Abstract

The paper presents findings of a case history based on the first application of specialized organic fibre lost circulation materials (LCM) in Europe. It lists technical challenges encountered during the recent drilling of HPHT exploration well Stripfing T1 to 6022 mMD and describes how new fibrous organic LCM have proven their value in a range of lost-circulation applications in the Vienna basin. The paper will also elaborate on the narrow mud window available and the main drivers for well design along with contingency concepts.

The operator identified an innovative LCM which had the characteristics that it is plastic, deformable and can be squeezed into a loss zone resulting in an effective seal being formed across the loss zone with an internal filtercake rather than a high loss filtercake forming on the exterior of the wellbore. Several pills containing this product were used achieving excellent results when applied according to a specific procedure. The paper will look in detail at this procedure and highlight the input from detailed decision-tree charts, and the characteristics and wettability of fibres.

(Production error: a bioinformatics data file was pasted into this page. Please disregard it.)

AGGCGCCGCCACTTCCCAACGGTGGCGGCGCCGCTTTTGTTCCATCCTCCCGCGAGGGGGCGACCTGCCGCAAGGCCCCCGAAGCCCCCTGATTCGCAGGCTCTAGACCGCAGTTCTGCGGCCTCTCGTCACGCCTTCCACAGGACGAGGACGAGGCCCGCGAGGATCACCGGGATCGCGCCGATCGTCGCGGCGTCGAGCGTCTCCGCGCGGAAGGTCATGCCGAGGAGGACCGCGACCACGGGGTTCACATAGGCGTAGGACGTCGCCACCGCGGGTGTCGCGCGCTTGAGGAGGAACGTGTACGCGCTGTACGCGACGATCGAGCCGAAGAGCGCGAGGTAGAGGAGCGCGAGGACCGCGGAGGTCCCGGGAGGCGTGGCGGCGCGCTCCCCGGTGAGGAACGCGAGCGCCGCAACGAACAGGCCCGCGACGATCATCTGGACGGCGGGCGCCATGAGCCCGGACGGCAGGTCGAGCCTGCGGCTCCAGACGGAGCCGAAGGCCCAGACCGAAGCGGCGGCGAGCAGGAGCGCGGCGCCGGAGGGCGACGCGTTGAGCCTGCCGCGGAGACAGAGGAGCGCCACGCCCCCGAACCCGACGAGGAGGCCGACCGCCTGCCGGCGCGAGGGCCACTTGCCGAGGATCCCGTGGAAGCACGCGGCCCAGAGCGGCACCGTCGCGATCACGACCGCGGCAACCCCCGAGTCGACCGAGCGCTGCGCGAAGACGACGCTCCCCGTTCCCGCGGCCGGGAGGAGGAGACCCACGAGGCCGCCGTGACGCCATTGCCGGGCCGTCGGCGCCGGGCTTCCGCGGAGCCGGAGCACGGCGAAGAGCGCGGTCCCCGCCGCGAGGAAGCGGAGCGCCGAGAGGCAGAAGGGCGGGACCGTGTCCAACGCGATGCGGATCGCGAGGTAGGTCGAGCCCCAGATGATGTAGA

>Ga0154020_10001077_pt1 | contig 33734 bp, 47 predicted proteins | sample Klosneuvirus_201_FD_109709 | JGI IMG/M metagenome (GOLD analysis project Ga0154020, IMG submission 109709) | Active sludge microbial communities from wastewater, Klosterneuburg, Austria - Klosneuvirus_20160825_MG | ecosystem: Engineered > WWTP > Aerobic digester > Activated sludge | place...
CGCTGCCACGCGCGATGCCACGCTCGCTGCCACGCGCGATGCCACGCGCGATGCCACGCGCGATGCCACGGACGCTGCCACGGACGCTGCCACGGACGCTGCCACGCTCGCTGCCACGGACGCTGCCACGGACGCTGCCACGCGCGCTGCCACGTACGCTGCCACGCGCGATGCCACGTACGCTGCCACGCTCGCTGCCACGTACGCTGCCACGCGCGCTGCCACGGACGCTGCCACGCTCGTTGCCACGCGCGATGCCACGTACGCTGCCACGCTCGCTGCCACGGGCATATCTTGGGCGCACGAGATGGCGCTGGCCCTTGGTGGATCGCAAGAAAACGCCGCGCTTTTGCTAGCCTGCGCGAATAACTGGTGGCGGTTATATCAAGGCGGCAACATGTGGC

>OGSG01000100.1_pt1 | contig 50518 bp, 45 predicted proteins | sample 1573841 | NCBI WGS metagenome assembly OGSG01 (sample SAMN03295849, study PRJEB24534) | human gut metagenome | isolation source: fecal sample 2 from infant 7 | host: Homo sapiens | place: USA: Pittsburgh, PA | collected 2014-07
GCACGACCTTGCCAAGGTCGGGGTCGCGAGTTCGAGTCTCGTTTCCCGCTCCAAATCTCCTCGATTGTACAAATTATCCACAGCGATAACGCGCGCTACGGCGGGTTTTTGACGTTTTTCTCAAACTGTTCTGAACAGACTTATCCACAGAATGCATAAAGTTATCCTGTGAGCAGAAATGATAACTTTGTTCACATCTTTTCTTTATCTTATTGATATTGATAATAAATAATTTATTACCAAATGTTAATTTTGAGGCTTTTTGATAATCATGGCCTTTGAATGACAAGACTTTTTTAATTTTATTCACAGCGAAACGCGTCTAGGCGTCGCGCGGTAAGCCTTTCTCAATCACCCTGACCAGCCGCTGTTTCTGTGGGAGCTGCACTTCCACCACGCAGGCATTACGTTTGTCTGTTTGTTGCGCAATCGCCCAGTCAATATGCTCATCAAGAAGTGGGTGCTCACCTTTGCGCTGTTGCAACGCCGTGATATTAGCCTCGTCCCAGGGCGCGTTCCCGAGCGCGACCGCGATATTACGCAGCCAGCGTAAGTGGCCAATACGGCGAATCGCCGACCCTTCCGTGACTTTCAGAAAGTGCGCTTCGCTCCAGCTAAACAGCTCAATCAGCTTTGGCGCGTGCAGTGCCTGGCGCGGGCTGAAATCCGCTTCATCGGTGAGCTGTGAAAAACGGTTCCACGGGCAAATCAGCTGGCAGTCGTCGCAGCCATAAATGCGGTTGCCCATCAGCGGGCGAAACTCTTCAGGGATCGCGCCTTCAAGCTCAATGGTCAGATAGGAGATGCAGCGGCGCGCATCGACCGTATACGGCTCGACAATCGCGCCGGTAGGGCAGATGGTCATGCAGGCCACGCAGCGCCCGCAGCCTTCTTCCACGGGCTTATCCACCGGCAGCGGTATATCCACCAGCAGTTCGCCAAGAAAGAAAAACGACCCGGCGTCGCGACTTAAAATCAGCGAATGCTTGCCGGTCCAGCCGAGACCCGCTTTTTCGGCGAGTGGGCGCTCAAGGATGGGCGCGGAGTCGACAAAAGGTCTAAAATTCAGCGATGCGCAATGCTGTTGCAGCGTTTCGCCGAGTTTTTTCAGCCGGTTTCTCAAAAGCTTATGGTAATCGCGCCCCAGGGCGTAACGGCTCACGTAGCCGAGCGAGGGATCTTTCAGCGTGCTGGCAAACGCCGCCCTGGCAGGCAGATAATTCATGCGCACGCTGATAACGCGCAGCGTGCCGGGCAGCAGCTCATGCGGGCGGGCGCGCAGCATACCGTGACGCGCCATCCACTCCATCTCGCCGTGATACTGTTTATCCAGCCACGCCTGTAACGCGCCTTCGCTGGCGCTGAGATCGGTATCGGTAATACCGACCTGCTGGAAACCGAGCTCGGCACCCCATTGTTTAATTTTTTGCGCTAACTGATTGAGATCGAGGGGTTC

The Vienna Basin has a history of mud losses ranging from continuous seepage to severe losses. The main concerns while planning the Stripfing T1 well were the magnitude of overpressure in combination with the expected losses. The above had been the root cause of previous failures.

Several attempts to cure the losses with standard LCM had proven unsuccessful, as a consequence the operator decided to adopt a new approach using a specialized LCM product in order to avoid running casing earlier. Successful implementation of this advanced technique allowed the operator to drill the well using only 3 casing strings and a final hole size of 8 ½ in. without reducing the mud weight.

The level of success achieved by using these materials suggests it should be considered as the preferred standard practice for curing any type and volume of losses.

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